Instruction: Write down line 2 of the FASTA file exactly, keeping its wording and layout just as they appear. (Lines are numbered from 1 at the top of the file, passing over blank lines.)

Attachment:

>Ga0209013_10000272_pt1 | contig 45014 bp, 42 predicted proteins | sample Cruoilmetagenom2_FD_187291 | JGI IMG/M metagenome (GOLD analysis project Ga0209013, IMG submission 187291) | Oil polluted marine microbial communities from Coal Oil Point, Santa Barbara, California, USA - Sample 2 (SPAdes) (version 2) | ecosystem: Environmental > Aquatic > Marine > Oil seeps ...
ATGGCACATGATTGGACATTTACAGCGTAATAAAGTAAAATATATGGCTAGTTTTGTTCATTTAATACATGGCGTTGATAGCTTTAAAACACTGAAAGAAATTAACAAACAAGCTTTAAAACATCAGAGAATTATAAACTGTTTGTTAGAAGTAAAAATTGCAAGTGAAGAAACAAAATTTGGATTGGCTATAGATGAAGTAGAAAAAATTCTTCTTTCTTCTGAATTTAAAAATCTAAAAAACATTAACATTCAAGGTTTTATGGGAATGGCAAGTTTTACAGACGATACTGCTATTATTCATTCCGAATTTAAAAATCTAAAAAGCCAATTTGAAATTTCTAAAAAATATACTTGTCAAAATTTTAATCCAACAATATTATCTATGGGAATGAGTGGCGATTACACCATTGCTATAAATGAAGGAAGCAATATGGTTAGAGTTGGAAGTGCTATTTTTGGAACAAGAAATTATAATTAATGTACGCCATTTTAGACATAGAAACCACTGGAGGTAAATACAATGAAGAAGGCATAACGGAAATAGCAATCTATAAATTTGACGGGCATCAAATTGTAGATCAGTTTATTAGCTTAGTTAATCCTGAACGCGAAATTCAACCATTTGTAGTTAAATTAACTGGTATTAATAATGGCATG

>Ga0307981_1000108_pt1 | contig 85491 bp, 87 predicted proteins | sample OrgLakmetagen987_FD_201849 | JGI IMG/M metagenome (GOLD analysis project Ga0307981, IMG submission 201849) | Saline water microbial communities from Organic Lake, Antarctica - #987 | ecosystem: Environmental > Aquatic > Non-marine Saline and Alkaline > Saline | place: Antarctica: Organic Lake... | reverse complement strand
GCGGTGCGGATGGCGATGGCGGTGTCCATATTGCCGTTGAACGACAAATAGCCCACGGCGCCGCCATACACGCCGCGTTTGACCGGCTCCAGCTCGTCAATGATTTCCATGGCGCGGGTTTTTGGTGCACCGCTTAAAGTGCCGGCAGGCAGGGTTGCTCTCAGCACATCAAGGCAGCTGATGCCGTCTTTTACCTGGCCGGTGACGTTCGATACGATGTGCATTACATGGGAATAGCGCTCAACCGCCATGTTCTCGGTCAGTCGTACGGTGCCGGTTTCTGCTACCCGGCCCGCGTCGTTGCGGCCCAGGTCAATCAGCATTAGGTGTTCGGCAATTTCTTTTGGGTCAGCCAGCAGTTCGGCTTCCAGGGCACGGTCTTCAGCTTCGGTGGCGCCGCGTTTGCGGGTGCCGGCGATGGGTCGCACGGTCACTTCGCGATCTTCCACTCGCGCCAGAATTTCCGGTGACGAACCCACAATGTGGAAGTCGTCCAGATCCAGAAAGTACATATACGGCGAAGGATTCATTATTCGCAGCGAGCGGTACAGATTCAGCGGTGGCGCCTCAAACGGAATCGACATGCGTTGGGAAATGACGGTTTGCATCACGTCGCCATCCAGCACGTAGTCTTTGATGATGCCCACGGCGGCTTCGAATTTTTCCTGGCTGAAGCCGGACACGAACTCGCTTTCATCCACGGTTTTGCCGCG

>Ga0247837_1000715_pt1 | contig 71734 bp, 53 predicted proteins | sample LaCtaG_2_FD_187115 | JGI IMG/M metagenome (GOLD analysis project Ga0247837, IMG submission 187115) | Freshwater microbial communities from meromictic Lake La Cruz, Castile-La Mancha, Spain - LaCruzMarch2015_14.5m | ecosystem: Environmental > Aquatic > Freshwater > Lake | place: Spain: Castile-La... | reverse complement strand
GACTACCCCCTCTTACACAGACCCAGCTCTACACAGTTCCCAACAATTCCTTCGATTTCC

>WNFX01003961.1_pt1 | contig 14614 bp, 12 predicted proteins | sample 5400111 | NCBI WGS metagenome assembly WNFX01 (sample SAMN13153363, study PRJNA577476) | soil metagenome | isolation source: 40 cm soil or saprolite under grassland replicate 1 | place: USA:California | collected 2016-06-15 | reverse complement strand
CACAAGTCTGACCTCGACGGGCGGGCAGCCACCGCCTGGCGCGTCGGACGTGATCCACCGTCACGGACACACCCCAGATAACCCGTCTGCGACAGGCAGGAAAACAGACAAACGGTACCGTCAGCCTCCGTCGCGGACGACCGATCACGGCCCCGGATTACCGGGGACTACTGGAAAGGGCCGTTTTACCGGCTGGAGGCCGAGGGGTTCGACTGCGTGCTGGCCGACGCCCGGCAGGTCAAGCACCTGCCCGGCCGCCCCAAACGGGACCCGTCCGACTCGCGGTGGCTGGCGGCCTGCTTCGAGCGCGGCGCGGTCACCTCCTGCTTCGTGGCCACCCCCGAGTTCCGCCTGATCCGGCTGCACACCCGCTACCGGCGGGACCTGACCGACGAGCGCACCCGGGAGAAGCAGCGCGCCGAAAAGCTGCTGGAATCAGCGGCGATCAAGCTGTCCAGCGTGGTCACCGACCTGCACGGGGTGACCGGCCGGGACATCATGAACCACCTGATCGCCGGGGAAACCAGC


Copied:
ATGGCACATGATTGGACATTTACAGCGTAATAAAGTAAAATATATGGCTAGTTTTGTTCATTTAATACATGGCGTTGATAGCTTTAAAACACTGAAAGAAATTAACAAACAAGCTTTAAAACATCAGAGAATTATAAACTGTTTGTTAGAAGTAAAAATTGCAAGTGAAGAAACAAAATTTGGATTGGCTATAGATGAAGTAGAAAAAATTCTTCTTTCTTCTGAATTTAAAAATCTAAAAAACATTAACATTCAAGGTTTTATGGGAATGGCAAGTTTTACAGACGATACTGCTATTATTCATTCCGAATTTAAAAATCTAAAAAGCCAATTTGAAATTTCTAAAAAATATACTTGTCAAAATTTTAATCCAACAATATTATCTATGGGAATGAGTGGCGATTACACCATTGCTATAAATGAAGGAAGCAATATGGTTAGAGTTGGAAGTGCTATTTTTGGAACAAGAAATTATAATTAATGTACGCCATTTTAGACATAGAAACCACTGGAGGTAAATACAATGAAGAAGGCATAACGGAAATAGCAATCTATAAATTTGACGGGCATCAAATTGTAGATCAGTTTATTAGCTTAGTTAATCCTGAACGCGAAATTCAACCATTTGTAGTTAAATTAACTGGTATTAATAATGGCATG